Have you heard about the SaltWire News app?
Want to become a member? Check out the benefits here.
SaltWire Selects: Stories you don't want to miss
Get the latest summer forecast and weather knowledge from Cindy Day
SaltWire's cartoonists bring heart and humour to the news.
What you need to know about COVID-19: August 4, 2020
SAN JOSE, Calif. — Edmonton Oilers head man Dave Tippett and San Jose Sharks bench boss Peter DeBoer were on the same Canadian team staff five years in Minsk, proving hockey’s a small world.
“We were together in … uh, I dunno, Latvia or maybe Belarus (yup). Wasn’t memorable,” DeBoer said with a laugh.
“We didn’t win the gold. We were undefeated in the round-robin, then started the playoffs. All I remember is it didn’t end well,” said DeBoer, as Canada lost to Finland in the quarter-finals with ex-Oilers goalie Ben Scrivens giving up a late goal to Iiro Pakarinen in a 3-2 Finnish win.
Tippett, then behind Arizona’s bench, was head coach of that squad in Belarus.
“I didn’t know Peter well then, but he’s a really, really good coach. I have a lot of respect for him,” said Tippett, who felt the quarter-final got away from Canada in 2014. “We were up 2-1 against Finland and gave up two soft goals in the third. That was our Achilles heel. We weren’t sure which goalie was going to play (Scrivens or James Reimer). We picked one and it didn’t turn out well for us.
“It was an Olympic year and we had lots of good kids. (Nate) MacKinnon, (Mark) Scheifele, (Nazem) Kadri, players not in the Olympics. Came up just a little short.”
Getting your foot in the door
Pittsburgh Penguins general manager Jim Rutherford singled out DeBoer for thanks at his Hall of Fame induction speech on Monday in Toronto after DeBoer played junior for Rutherford in Windsor and Rutherford got him into coaching when he was running Detroit’s OHL team.
“I wouldn’t be standing here without Jim Rutherford … gave me my first coaching job. I’ve leaned on him my entire career. He recognized something in me and Paul Maurice, too, as coaches,” said DeBoer, who holds a law degree as does Tampa Bay’s Jon Cooper.
DeBoer was the 237th player chosen at the 1988 draft, in the 12th and final round, by the Toronto Maple Leafs. Between Keith Slifstein and Joe Flanagan, if you’re keeping track.
DeBoer was an offensive-minded centre who played two years of pro with the IHL’s Milwaukee Admirals and quit playing at 23 to study law.
“I remember vividly signing my first pro contract and sitting down with Jim Rutherford and (former Windsor junior coach and ex-NHL head man in Los Angeles) Tom Webster, who is in the battle of his life right now with cancer, and them telling me, ‘give it two or three years in the minors and you’ll know.’ I think they probably knew (playing pro for a long time) before I did. They predicted I’d be a crossroads pretty quickly.”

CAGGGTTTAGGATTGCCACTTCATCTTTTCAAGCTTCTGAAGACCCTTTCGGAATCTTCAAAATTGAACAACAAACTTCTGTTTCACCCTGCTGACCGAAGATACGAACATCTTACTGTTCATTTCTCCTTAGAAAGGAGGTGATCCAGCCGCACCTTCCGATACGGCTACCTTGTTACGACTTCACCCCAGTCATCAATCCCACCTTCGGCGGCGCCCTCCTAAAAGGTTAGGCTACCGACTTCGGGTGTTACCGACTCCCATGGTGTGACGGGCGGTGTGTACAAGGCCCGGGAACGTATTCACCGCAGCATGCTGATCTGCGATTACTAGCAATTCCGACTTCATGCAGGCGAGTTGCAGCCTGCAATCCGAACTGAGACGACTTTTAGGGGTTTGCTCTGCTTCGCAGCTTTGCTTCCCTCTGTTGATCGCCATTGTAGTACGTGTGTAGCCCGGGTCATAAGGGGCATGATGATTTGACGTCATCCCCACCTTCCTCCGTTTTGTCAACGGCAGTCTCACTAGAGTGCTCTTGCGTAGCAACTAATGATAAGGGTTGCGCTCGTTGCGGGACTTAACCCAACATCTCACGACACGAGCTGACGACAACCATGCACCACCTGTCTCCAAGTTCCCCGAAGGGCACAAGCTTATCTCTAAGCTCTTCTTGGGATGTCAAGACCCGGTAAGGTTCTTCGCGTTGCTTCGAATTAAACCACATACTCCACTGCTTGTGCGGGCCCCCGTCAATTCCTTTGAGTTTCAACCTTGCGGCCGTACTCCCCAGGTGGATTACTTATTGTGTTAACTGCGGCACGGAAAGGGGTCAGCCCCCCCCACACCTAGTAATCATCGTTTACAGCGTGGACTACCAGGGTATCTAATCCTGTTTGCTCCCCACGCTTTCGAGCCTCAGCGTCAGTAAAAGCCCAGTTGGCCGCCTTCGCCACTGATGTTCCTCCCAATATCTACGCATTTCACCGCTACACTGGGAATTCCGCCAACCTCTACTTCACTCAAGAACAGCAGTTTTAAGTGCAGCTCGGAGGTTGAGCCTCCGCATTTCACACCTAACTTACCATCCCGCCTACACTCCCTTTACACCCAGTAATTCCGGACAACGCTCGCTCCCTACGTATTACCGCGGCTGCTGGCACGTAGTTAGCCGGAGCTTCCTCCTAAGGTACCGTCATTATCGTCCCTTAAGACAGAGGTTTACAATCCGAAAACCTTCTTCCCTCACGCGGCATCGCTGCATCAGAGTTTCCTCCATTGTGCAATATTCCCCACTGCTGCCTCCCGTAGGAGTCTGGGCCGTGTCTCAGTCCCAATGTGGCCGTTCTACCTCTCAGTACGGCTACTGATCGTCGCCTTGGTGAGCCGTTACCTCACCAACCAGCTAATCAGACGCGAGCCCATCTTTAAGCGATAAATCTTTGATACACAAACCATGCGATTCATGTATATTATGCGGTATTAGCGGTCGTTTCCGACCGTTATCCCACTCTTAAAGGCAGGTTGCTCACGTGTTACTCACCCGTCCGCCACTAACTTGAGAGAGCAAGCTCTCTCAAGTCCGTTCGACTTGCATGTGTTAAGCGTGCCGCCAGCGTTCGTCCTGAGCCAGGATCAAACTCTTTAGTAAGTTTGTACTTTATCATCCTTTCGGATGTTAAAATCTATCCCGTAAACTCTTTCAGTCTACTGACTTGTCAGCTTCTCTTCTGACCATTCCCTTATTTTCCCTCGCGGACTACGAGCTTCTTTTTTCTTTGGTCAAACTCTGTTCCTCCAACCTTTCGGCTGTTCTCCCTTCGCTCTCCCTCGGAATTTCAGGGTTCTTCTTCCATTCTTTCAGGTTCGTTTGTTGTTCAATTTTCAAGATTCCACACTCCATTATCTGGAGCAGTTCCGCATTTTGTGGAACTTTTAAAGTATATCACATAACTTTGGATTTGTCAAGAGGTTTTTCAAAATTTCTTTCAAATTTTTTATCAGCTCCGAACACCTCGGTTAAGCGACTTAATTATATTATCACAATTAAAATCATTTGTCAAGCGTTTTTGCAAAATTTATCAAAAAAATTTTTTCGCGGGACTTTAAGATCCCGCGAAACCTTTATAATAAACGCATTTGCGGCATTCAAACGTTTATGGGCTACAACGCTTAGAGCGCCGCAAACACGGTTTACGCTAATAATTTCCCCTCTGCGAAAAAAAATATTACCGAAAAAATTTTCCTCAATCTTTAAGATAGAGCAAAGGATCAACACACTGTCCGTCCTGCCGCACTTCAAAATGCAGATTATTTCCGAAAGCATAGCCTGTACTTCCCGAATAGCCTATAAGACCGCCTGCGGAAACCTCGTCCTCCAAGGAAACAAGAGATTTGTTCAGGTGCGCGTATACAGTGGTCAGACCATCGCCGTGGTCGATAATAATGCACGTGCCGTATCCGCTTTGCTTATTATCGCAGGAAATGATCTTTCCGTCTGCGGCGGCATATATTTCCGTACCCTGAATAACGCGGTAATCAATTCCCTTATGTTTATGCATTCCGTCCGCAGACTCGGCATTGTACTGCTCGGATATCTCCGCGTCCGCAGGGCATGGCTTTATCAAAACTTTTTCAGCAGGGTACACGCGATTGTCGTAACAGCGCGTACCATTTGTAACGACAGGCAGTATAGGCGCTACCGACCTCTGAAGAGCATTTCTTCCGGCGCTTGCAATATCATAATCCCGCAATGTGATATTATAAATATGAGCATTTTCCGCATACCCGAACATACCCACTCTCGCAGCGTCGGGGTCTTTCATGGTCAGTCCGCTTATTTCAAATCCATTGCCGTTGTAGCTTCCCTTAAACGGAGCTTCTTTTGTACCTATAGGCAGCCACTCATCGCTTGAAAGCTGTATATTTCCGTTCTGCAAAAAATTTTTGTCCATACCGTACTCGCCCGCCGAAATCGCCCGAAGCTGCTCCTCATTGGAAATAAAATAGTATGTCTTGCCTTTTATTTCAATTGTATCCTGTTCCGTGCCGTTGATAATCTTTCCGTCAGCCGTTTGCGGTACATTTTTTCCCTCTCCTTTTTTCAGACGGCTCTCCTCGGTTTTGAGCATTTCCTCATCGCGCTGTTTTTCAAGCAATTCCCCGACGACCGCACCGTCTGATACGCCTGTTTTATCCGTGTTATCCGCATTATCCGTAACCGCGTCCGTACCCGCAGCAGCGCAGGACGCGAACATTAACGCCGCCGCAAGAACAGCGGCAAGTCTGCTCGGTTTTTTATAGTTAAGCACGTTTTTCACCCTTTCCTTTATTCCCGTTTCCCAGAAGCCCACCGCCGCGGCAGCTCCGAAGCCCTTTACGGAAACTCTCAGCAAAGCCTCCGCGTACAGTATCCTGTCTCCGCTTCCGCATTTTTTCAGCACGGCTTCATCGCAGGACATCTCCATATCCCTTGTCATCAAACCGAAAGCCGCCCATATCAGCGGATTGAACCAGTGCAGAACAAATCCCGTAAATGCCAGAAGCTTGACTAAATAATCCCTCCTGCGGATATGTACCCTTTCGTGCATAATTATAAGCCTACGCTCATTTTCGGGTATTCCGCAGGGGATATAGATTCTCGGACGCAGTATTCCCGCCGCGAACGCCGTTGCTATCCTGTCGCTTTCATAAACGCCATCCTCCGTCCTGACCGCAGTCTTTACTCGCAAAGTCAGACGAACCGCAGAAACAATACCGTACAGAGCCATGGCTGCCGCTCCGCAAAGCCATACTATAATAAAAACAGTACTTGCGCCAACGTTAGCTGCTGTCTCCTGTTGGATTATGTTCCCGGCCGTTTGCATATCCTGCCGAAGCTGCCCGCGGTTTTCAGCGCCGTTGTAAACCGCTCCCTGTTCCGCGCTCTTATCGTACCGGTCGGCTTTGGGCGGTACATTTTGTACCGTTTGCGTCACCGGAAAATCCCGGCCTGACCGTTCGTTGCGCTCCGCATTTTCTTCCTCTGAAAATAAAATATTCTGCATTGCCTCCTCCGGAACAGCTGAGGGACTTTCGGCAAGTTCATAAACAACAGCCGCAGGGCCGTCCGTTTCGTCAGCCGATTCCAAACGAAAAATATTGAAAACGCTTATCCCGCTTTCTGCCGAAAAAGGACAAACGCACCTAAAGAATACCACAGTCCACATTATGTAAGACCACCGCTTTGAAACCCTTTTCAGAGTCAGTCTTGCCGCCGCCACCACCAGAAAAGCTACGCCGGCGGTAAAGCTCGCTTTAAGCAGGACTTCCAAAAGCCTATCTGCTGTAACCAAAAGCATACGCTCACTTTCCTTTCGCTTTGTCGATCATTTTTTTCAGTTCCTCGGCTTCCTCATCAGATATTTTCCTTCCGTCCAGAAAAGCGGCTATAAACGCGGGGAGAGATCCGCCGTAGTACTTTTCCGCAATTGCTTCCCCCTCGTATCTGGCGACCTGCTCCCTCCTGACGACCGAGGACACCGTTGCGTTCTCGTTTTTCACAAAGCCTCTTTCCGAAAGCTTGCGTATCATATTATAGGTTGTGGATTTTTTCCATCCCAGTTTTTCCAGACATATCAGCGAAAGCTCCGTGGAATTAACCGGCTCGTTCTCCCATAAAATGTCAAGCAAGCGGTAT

While going to law school, Rutherford gave him a coaching job in the OHL.
“Not one day goes by do I wish I was a lawyer,” said DeBoer.
Oil Spills podcast: Taylor Hall back to the Oilers, the trade rumour that won’t die
The rumour has been persistent since early in this NHL season, that Taylor Hall — former Edmonton Oilers star — would welcome a trade away from the New Jersey Devils, who have faltered on the ice thus far. And his rumoured preferred destination? The Oilers.
Clock ticking on back-end
Brandon Manning, who hurt his finger in a fight with Barclay Goodrow in the Oilers’ 6-3 loss here last week, was partnered with fellow injured-reserve defenceman Adam Larsson on the fourth pairing at Tuesday morning’s skate.
As soon as Larsson comes off IR, Manning most likely will go on waivers to be sent to Bakersfield because that will give them eight NHL defencemen, one more than they want to carry.
Manning is the perfect No. 7 NHL defenceman, his $2.25 million salary an impediment but not his work ethic. If he clears waivers as expected, he’ll join another crowded back-end in the AHL after Swedish first-year D Joel Persson was just sent down.
Oilers assistant GM Keith Gretzky said there was no timeline mentioned in Persson’s AHL look, unlike Swiss centre Gaetan Haas last month.
Haas, who has missed only one of the last 11 games (against the Sharks in San Jose last week) has an out-clause to return to Europe if unhappy in his first NHL season.
They said Haas was going down for five or six games only but Haas was recalled when they had injuries. Persson, signed to a one-way, $1 million contract last spring, doesn’t have the same out-clause. He has to improve the pace of his game and decision-making at the faster NHL level. “Persson was good about it (demotion),” said Gretzky.
This ‘n’ that
- If this was a playoff game, Larsson could play, but the Oilers will buy a few more days as he recovers from his broken fibula. Sitting out the Sharks game means he’s missed 22, more than a quarter of a season. “He’s right there. He isn’t playing tonight but I don’t rule him out somewhere on this trip,” said Tippett, who very easily could have him off IR and playing in Los Angeles Thursday.
- The Sharks AHL club plays at SAP Center just like the NHL club but they’re averaging just 3,600 in the 17,562-seat capacity, and there are plans for a new 4,000-seat rink adjacent to Solar4 America Ice Arena where the Sharks have their practice facility. Way better idea.
- Noah Gregor has played 10 Sharks games as an NHL rookie, including the 6-3 win over Oilers, but he’s back with the AHL Barracuda. The nephew of local radio host Jason Gregor has five points in four AHL games.
- Oilers farmhand first-line centre Cooper Marody (charley horse) could play this week. Same with goalie Shane Starrett (groin), who has been out since early October.
Copyright Postmedia Network Inc., 2019